Where are they all? Tamara, whom only her husband called Mara, the Lawyer, with his sidekicks Rosa and Cicia, Maria-la-pioggia (“Maria-the-rain,” heaven knows why) and Maria del Nilo (heaven knows why)? Where are the old Notary, with his accidental offspring, and the old Pharmacist, who kept a violin hidden in his wardrobe? And their wives, who were so very different—one shy and gloomy, the other brusque and decisive—and yet both as tiny as children. Where are they? And Peppo from the posthouse, and Nina, who loved ghosts, Emilio, who didn’t start talking until he was twenty, Ciccio Bombarda, the chauffeur without a driving license, and Luigi, known as “Sciammerga,” with Gemma his wife, Virginia his lover, and the others who never had names. Where are those who belonged to the past historic—up in the hills, cool breezy summers, paths lined with hawthorn, like a page out of Proust but without any aristocrats—just farmers, the huddled masses, and a scattering of bourgeoisie? And those who inhabited tenses less remote—on the coast, by the sea, all of it humid and smelling of fish: a noisier penury that in the space of a few years would transform itself into ’ndrangheta?
Where are they all? They once populated the recesses of his dreams. By night he had seen them file by like paper figurines: he had watched them mutate from shadows into bodies and from bodies into statues, and every statue was a story. By day, though, they disappeared into that patchy, inconclusive fog of which memory is made—faces crumbled, words stole away—and he didn’t try to stop them or batten them down.
Valentino left at the end of the seventh decade of the twentieth century. He was a boy, and like all boys, he made sure not to look over his shoulder. The world was such an inviting place to dive into. Added to which, Tamara, in other words Mara, in other words his mother, had told him and had repeated until she was blue in the face that he must not stay there, with them, in the south, because it was a land of barbarians and he had better escape to some distant place of safety, as far away as possible. Thus—except in the recesses of his dreams—he slowly forgot them all, discovering that—contrary to popular belief—oblivion is delightful. And for almost forty years he experienced the joy of never quite being himself.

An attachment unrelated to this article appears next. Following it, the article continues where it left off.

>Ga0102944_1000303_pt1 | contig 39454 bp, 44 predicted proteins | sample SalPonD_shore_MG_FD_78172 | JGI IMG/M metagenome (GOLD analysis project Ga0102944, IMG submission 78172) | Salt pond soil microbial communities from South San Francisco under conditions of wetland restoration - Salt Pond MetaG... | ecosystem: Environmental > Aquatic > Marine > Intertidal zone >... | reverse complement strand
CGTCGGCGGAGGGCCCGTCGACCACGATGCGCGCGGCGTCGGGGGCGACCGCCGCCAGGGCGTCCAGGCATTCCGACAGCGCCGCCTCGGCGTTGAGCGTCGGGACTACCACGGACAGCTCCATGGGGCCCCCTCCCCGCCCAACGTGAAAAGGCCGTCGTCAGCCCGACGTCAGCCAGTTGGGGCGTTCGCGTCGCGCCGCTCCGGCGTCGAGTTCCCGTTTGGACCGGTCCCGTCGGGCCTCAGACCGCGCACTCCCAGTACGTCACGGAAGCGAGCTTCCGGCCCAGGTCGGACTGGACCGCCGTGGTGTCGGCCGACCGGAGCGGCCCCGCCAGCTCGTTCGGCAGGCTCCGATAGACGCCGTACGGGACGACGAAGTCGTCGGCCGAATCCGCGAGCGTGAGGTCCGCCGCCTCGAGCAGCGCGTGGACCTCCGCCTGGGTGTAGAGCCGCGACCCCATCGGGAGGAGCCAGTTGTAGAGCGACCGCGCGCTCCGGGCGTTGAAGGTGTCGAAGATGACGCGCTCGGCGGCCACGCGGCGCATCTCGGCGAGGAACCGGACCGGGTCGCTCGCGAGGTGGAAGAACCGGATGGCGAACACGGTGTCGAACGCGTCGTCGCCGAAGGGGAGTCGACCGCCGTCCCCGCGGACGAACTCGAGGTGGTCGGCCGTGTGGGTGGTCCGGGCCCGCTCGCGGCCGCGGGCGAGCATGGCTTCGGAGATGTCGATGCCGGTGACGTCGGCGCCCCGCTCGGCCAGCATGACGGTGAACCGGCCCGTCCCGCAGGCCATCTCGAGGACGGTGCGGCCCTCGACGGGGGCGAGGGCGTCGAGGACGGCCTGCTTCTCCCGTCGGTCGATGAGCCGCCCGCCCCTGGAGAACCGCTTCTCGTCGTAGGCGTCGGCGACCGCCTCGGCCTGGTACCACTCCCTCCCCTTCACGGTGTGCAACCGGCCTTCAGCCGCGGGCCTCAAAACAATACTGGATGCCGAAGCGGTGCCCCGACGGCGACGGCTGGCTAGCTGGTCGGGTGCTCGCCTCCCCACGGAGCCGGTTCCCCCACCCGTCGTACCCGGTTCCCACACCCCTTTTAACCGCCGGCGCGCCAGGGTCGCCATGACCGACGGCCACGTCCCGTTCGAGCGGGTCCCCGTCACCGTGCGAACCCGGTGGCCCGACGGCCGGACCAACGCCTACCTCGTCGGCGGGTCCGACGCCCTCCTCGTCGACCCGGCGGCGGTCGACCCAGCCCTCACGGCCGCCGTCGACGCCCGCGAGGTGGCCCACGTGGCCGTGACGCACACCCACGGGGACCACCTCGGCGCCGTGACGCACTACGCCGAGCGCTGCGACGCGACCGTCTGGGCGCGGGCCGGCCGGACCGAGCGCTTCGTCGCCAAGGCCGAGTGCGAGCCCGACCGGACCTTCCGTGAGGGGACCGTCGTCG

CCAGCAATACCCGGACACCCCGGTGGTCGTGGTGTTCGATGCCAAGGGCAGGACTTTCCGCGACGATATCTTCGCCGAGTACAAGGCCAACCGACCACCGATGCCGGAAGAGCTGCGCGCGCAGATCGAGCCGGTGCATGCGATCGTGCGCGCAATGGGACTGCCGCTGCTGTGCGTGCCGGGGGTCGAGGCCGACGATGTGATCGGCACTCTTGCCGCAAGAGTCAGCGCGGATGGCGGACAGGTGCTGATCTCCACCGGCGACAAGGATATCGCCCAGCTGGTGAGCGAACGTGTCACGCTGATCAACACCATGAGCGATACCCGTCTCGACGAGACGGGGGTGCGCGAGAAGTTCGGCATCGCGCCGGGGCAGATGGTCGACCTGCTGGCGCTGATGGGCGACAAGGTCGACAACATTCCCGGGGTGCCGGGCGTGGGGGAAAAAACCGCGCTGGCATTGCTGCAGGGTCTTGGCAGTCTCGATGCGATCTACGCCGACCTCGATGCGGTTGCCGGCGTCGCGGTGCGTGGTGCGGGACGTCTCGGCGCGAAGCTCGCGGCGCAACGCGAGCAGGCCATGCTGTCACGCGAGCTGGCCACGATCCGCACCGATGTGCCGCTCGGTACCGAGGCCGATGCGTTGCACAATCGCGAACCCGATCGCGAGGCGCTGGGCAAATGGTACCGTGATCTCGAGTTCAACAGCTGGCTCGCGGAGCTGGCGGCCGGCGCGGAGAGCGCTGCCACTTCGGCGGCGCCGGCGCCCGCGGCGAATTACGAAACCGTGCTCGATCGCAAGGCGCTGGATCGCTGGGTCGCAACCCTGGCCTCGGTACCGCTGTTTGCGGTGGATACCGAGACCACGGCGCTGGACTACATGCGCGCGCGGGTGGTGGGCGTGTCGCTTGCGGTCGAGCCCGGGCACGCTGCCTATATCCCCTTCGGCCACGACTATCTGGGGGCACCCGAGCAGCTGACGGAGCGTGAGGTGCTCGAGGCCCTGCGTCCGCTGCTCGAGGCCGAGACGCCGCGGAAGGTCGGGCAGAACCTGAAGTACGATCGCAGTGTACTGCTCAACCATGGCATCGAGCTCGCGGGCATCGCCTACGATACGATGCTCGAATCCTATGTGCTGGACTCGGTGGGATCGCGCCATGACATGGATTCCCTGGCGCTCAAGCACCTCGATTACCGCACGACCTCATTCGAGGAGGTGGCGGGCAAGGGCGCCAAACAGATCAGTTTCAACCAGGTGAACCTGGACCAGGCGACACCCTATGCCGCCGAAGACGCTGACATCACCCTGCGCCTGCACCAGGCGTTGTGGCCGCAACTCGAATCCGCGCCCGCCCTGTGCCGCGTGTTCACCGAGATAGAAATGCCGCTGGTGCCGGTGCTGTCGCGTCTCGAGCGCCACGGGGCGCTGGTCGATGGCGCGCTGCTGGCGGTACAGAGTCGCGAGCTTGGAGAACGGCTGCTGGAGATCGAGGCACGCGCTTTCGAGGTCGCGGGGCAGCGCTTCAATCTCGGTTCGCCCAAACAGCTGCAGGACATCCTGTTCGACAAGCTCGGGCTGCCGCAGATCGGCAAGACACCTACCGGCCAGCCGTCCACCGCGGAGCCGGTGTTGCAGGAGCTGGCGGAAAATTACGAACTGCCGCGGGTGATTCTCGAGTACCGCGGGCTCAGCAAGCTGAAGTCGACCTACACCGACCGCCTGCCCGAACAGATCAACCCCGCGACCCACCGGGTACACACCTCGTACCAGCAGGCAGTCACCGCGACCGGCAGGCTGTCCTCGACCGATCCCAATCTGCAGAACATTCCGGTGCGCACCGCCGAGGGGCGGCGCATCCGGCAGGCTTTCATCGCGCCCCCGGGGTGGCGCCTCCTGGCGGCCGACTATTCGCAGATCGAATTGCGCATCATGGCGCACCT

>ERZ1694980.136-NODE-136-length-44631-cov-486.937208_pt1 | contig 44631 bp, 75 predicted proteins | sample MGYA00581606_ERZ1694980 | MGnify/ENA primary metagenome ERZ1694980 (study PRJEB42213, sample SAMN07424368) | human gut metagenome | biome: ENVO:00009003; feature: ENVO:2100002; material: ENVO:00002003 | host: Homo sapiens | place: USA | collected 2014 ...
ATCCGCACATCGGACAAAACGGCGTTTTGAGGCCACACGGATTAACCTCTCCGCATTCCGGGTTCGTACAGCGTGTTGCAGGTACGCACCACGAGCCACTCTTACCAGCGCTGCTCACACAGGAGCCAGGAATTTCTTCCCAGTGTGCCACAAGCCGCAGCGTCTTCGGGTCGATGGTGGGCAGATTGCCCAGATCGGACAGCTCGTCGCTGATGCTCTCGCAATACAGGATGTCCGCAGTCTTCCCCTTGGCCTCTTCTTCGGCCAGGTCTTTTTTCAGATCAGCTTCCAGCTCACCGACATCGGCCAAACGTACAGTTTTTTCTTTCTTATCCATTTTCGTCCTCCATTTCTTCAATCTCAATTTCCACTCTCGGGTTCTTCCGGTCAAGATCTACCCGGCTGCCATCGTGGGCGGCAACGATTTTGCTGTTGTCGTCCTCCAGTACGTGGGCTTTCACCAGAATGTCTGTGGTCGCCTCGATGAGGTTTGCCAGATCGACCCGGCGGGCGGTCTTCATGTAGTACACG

He sped through his youth and then the years of his manhood with the efficient strides of those who carry only hand luggage. The windblown hair of those who are free to live anywhere and reside nowhere in particular. Rome, New York, Rome again, London, Milan, Rome again, Berlin, and, between one waypoint and the next, journeys far and wide, down into Africa, or into Asia, racking up miles and joie de vivre. Meanwhile, little by little, in the oblique and furtive style so typical of death, both the past historic and the past simple began to retreat from his vocabulary. As the picture grew more complex, language grew simpler.
When he lived in England, the thought of Tamara and the Lawyer had once rapped unexpectedly at the wall of his memory, igniting a lonely but nonetheless vehement flare of remorse; but then, as it always does, physiology prevailed. In some ways he had almost not noticed them slipping away—to say nothing of all the others, who had vanished long before leaving this world. He hadn’t noticed it for the simple reason that something already erased cannot vanish, in the same way that one cannot lose what one doesn’t possess. Time and tenses were an eternal present, busy with pleasant human intercourse, the scenery continually changing—as good a way as any to drag things out. Because with every new backdrop the civilities began afresh, and death seemed to retreat somewhere behind him, into a pleasingly hypothetical location.
The glory of days devoid of memory, the delight of not being oneself, a perpetual childhood for the mind. Voyaging into oneself, as though into a landscape being created with every exploratory stride. And loving those new places, that virginal land inhabited not by ghosts but by people of flesh and blood who possess the immense virtue of being deliberately, carefully, chosen on a daily basis, and not on the grounds of hazy bonds of kinship.
Until one day Tecla, too, disappeared. In other words, the very last panel of the never-completed tapestry of his origins; in other words, his identity. Apart from her name—so orotund and so lovely—he almost didn’t know who she was. Tecla. Yet, the instant he learned that that name no longer existed, the entire past historic and all of the past simple came to an end, irrevocably: they were part of a contracting universe, of which he was the final piece. He alone.